Housing News Roundup: May 12, 2016
Estimating the Yield of New York City's Inclusionary Policy
New York City’s mandatory inclusionary housing plan is responsible for more than 1,400 new below-market-rate units, according to City Hall estimates. Without the restoration of tax abatements, however, developers are skeptical about the policy achieving its goal of 12,000 affordable apartments by 2024. The unit count is also affected by project-specific negotiations, such as reducing a building’s height in response to community concerns. “The issue is, how do you keep the height down in Manhattan while you are negotiating affordable housing? That’s the challenge,” says Manhattan borough president Gale Brewer.
Source: Politico New York
Asheville, North Carolina, Faces Housing Market Risks
In Nationwide’s rankings of metropolitan housing markets, Asheville, North Carolina, is the sixth least healthy, in terms of market sustainability. “House-price gains relative to income have become increasingly unaffordable,” says David Berson, senior vice president and chief economist at Nationwide, an Ohio-based insurance and financial planning company. High demand to live in the area has combined with a shortage of new construction to drive up costs. “It’s now a classic problem in many cities—the supply is inelastic,” says Jonathan Miller, cofounder of the New York–based appraisal company Miller Samuel.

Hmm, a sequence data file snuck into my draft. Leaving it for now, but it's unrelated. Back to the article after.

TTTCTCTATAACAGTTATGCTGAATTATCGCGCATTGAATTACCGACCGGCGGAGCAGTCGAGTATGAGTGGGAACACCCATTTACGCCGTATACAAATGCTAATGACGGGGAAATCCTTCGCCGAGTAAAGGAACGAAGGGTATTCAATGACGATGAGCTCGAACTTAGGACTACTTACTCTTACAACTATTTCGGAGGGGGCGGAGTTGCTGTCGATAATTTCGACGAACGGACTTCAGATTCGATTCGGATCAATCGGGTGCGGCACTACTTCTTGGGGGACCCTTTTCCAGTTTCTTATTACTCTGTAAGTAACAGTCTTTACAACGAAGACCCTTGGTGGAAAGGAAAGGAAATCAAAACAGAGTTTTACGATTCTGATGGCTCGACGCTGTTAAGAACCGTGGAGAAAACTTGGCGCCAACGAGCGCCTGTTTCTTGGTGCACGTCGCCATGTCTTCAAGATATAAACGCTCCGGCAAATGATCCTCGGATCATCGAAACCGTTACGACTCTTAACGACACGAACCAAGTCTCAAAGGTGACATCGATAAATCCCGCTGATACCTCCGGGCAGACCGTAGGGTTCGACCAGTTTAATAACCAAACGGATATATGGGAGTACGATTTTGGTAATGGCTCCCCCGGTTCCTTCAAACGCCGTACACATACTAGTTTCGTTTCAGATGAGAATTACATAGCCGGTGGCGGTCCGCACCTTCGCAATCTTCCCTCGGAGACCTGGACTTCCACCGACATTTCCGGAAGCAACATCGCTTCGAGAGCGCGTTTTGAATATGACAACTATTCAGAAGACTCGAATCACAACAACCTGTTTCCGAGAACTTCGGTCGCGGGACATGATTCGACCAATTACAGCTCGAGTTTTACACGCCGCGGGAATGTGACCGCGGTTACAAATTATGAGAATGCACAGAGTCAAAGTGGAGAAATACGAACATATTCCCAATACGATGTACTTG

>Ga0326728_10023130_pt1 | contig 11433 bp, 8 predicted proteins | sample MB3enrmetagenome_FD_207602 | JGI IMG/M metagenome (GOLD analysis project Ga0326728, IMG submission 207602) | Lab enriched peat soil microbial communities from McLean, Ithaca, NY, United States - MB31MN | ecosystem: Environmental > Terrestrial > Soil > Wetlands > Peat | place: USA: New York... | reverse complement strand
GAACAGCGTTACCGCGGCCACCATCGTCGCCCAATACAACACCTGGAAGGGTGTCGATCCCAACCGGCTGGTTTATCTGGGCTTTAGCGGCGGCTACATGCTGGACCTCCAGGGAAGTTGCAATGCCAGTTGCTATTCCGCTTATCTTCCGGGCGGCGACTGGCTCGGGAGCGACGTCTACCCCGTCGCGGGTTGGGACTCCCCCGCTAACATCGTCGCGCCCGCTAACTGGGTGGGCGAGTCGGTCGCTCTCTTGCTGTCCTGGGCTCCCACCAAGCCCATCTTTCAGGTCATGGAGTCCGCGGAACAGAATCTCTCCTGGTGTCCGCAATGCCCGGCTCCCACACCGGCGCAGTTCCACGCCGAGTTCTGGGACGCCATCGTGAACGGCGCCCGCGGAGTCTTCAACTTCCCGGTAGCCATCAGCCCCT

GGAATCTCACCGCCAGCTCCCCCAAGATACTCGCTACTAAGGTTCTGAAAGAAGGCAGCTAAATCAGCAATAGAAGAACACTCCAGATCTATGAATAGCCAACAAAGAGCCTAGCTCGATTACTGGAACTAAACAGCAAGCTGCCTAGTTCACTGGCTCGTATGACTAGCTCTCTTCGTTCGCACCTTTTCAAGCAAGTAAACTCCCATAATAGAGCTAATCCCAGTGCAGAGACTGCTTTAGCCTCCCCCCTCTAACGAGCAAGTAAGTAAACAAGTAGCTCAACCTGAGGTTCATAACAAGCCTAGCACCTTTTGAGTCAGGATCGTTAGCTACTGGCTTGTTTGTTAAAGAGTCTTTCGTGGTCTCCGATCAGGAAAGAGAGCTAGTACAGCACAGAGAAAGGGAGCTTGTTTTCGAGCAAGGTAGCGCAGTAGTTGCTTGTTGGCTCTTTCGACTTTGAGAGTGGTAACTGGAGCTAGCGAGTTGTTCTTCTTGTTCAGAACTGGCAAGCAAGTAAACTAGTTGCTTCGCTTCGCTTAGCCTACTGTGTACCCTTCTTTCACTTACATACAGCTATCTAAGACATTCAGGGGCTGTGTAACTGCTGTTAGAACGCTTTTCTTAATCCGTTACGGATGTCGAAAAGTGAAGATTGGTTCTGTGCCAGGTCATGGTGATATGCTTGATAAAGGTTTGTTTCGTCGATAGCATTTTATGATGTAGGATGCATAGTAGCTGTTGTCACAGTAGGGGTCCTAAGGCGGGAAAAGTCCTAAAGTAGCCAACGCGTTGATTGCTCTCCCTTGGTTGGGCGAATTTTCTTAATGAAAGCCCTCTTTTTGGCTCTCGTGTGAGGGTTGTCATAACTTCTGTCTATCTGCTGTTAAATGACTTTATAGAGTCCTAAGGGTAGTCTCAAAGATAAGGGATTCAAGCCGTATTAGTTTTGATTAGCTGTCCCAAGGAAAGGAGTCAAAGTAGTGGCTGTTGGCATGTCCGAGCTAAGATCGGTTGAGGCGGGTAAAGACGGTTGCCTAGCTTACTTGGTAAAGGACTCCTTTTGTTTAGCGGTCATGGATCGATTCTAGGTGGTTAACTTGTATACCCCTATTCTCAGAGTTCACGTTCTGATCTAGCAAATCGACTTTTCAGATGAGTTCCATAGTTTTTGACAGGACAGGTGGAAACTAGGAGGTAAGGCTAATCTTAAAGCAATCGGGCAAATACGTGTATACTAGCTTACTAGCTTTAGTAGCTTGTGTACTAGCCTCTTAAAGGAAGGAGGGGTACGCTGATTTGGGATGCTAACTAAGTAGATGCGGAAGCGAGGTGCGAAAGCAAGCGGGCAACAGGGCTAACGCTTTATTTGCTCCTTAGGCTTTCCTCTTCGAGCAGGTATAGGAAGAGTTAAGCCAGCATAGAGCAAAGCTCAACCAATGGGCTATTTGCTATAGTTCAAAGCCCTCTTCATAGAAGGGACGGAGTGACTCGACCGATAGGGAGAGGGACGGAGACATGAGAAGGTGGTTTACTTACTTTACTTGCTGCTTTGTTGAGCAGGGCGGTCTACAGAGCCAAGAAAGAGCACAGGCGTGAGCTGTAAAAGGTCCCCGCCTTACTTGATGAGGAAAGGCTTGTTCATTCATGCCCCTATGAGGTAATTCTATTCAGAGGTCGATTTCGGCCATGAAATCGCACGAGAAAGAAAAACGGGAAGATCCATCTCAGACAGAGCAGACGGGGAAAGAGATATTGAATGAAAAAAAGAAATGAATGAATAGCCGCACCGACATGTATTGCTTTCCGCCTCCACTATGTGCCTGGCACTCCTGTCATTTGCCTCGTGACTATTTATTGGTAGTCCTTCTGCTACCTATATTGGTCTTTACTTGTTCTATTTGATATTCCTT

Source: Asheville Citizen-Times
Rising Rent Burdens for Middle-Income Households
In New York City’s rapidly gentrifying neighborhoods, middle-income households are increasingly struggling to afford the rent. A report from New York University’s Furman Center found that, in areas with rapidly rising rents, the share of renters spending more than 30 percent of their income on rent rose more among middle-income households than among the poor. Other cities, including Boston and Atlanta, are grappling with high rents. “We’re not the little city in the South anymore. It’s much more expensive, especially the rental market,” says Valerie Bernardo, director of housing for the city of Atlanta.
Source: Wall Street Journal
School Convenes Coalition on Housing Segregation
In the wake of the Ferguson Report, a charter school in St. Louis is organizing a coalition to take on school and housing segregation. “The inequity that exists in our region is literally killing our children and killing our communities,” says Christie Huck, executive director of City Garden Montessori. The coalition will initially focus on the neighborhoods closest to the school. Previously, in response to rising property values near the school, Huck created a task force to address the displacement of low-income residents.
Source: St. Louis Post-Dispatch